Fiery chile pequín is the state’s only native pepper.
In the fall, as soon as hints of red tinge tiny chile pequíns, the race is on.
If you want some, you have to be vigilant and check the bushes every day. When the peppers turn red, birds gobble them up. I remember glancing out the court yard window one morning when I was heading off to my town job. The three or four chile petins bushes were covered in eastern blue birds. There must have been a dozen and they were right outside the window. It was mighty hard for me to leave that behind and go out the opposite door to work. The birds stayed three days until every red orb was stripped from the bushes. What a delight.
When chewed, pequíns burn. The searing sensation stems from a chemical compound called capsaicin that’s found within the pod’s ribs and seeds. Since many birds have weak senses of smell and taste, they can gulp down pequíns with no ill effects.
Human tongues, however, are far more sensitive, so just one or two peppers can amply spice an entire pot of chili or stew. A friend of mine from Llano taught me to eat them while still green. They have a great flavor all their own. Once I garnished a dish with them when our neighbor was down for lunch. He popped a couple in his mouth thinking they were green peas. He very soon discovered they were not. Unlike Mr. Blue Bird, Mr. Byrd felt the heat.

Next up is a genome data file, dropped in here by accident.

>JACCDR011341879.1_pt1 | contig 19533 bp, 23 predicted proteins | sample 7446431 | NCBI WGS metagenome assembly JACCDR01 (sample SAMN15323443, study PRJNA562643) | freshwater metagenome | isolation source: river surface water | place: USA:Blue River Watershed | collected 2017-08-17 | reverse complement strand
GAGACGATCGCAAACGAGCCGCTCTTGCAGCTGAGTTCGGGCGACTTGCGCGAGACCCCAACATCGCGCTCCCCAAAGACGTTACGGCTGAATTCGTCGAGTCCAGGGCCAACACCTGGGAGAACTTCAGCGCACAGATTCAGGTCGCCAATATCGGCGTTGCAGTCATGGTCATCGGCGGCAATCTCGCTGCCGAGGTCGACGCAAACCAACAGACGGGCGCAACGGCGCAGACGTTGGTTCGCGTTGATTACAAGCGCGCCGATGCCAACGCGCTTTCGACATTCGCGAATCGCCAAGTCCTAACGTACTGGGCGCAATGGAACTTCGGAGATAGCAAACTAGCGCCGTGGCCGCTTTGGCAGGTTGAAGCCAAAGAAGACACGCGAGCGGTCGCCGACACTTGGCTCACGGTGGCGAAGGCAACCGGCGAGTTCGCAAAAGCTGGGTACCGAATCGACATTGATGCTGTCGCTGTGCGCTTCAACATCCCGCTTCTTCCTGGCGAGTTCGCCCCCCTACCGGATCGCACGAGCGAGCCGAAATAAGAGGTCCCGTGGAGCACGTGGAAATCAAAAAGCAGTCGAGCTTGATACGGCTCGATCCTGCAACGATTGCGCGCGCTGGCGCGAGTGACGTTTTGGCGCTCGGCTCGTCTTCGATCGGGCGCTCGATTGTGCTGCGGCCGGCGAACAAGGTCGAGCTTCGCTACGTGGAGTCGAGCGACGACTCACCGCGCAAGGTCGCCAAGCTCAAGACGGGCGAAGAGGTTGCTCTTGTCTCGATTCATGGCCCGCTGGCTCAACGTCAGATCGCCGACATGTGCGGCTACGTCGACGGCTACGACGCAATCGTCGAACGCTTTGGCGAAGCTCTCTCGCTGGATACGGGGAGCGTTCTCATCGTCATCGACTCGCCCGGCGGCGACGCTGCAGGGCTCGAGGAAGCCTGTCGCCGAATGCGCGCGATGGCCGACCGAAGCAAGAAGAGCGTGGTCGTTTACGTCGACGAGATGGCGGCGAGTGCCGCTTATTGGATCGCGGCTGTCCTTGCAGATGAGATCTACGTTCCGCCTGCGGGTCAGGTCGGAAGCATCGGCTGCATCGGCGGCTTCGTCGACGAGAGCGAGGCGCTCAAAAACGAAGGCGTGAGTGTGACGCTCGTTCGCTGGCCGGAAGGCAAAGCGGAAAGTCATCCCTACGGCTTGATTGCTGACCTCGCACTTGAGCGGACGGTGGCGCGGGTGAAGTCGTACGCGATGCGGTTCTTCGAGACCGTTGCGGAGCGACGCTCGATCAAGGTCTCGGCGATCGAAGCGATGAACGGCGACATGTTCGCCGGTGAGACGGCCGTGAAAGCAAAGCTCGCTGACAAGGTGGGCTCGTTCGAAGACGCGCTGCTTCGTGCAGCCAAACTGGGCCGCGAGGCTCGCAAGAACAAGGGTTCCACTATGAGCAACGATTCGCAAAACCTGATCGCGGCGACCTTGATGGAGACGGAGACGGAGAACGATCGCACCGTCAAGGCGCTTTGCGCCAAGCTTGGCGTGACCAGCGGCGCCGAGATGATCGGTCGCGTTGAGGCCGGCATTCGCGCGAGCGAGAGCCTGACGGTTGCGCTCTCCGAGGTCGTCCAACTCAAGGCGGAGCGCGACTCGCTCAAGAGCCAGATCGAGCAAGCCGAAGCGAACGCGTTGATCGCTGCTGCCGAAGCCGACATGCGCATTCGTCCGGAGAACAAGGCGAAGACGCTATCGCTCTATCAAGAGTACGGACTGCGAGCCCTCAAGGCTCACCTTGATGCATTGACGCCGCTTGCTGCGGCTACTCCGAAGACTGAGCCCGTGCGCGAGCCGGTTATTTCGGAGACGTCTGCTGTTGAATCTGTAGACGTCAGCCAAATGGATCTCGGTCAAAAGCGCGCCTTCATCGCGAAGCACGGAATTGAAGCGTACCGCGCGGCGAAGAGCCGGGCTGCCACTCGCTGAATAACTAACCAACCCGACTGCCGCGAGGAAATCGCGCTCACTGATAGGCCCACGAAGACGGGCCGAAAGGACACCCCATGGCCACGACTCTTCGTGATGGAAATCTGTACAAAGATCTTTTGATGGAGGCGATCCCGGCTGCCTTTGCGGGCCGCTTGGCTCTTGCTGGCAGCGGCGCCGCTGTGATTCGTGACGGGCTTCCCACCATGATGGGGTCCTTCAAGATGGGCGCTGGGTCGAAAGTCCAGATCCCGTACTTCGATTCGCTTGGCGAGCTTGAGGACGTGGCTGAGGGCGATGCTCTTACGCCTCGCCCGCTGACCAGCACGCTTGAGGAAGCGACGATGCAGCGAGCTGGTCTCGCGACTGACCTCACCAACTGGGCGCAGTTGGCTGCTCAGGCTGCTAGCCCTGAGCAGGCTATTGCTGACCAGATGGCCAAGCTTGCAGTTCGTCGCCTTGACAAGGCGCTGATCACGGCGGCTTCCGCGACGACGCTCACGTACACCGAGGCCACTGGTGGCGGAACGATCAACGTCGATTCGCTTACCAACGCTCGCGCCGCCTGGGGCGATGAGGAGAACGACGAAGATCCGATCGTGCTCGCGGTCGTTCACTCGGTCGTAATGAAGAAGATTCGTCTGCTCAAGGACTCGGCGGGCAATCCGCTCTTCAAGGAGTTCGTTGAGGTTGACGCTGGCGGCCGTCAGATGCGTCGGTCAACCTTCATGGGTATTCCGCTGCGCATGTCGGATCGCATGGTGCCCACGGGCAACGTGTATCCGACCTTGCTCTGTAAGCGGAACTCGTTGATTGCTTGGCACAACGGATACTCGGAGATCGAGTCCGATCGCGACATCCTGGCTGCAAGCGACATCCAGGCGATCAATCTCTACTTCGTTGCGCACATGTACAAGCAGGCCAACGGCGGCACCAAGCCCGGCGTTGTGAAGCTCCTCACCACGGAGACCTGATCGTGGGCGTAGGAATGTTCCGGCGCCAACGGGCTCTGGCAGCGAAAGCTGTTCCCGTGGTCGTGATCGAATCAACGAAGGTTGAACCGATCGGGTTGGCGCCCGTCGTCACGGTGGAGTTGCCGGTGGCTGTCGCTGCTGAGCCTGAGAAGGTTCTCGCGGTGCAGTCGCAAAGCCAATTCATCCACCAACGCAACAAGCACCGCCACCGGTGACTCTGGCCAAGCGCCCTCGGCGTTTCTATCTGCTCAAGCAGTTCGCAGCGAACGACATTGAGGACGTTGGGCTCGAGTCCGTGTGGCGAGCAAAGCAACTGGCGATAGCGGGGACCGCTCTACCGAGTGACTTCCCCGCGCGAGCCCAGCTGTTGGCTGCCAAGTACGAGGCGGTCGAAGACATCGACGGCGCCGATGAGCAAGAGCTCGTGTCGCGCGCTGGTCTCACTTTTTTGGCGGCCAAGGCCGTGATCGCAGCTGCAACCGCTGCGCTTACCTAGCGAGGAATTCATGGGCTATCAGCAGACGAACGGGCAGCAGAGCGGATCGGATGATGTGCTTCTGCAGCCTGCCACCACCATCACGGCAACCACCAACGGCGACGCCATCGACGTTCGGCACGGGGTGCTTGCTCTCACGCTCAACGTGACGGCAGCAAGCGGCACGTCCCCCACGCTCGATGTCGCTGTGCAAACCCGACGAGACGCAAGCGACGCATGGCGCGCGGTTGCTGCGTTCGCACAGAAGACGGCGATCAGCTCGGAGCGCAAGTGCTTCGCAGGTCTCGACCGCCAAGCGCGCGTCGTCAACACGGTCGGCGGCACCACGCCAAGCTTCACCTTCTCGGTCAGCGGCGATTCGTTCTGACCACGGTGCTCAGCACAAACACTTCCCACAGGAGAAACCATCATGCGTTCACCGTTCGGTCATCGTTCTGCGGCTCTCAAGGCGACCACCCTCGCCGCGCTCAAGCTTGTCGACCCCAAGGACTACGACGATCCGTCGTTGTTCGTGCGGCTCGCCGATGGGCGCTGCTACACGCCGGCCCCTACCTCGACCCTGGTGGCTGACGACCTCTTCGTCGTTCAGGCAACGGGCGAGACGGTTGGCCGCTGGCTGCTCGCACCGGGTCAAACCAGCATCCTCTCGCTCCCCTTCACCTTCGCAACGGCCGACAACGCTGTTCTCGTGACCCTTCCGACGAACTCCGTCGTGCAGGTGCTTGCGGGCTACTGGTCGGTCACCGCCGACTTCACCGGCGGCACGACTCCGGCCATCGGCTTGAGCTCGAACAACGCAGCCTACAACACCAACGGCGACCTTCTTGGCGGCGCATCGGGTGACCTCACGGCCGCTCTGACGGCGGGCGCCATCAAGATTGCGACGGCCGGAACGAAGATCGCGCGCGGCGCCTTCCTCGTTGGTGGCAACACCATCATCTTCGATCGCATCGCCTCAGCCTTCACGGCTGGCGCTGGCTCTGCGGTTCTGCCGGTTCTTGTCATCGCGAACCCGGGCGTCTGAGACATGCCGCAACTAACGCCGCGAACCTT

Chile pequíns can be kept in a little bottle with vinegar and used on everything from chili to beans or eggs. The red ones can be dried and ground like crushed red pepper. After frost, the leaves mostly fall off leaving the red peppers decorating the branches. I have a bouquet of them still on the kitchen table I used for Christmas decoration. If you need to add a little spice to your life, you can just pinch one off and sprinkle it over your plate.
Capsicum annuum — also called bird pepper — occurs in South, Central and East Texas as either an annual or perennial. Bushes typically grow under fences or trees (thanks to birds) and can reach 3 to 5 feet high. They’re happy in shade or sun.
Their small, white flowers bloom in the summer or early fall and produce pea-size green berries that turn bright red when ripe.
Depending on locale, other common names for the fiery fruit include chile petín, chilipiquín and chile tepin. In 1997, the Texas Legislature declared the “chiltepin pepper” as the official state native pepper. Chile pequíns are the state’s only native pepper.
Go outside & play!